Hurricane Katrina holds the record, having caused damage estimated at £77 billion to the Gulf Coast of America in 2005.
But the company Credit Suisse predicted yesterday that the total cost of Friday’s earthquake and tsunami would be at least 14 trillion yen (£106 billion).
The disaster caused a 6.2 per cent drop in Japan’s Nikkei share index, wiping £90 billion off stocks and shares traded there. That in turn dragged share prices to a six-week low in many countries.
In Britain, the FTSE 100 index closed almost one per cent or £15 billion down, while the Dow Jones suffered a similar slump in early trading.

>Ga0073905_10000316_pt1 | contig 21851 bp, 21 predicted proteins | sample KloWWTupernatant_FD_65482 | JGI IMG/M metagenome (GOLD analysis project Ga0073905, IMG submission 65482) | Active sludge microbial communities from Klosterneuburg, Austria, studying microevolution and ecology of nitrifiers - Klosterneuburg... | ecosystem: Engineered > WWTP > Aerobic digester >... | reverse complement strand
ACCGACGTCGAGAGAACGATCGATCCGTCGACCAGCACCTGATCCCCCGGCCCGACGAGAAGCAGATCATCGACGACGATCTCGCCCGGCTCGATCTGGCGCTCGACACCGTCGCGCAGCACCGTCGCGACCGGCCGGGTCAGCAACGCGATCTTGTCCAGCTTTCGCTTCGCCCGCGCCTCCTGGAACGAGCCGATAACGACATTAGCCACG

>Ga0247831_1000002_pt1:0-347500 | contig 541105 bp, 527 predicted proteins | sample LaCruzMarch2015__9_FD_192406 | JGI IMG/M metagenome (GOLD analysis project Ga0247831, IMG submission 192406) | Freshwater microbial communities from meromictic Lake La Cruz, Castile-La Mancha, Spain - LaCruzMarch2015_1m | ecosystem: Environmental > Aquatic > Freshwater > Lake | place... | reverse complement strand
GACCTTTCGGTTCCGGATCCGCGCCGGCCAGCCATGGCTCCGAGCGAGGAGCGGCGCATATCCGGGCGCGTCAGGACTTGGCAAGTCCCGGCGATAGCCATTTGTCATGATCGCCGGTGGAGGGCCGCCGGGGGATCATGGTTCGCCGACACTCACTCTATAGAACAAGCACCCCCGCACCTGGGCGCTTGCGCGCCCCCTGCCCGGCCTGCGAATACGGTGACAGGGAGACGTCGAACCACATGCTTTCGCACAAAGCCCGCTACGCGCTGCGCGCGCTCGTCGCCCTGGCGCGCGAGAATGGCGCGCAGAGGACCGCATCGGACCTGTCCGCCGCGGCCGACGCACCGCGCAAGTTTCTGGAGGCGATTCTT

Andre Bakhos, the director of market analytics at Lek Securities in New York, said: “The earthquake could have great implications on the global economic front. If you shut down Japan, there could be a global recession.”
Other experts suggested that the tragedy would at least hinder worldwide recovery from the economic downturn.
The Bank of Japan responded by pumping a record £113 billion into the banking system to prop up confidence and meet demand for borrowing in the aftermath of the disaster. Japan was already struggling, with its national debt standing at twice national income and its economy shrinking in the last three months of 2010.
Dozens of factories were unable to open yesterday and many companies could not predict how long it would take to repair damage and restore supply lines.
Among the major businesses that could not operate factories were Toyota, Honda, Nissan, Canon, Nestle, Sony and Panasonic.
(Source: The Telegraph, www.telegraph.co.uk)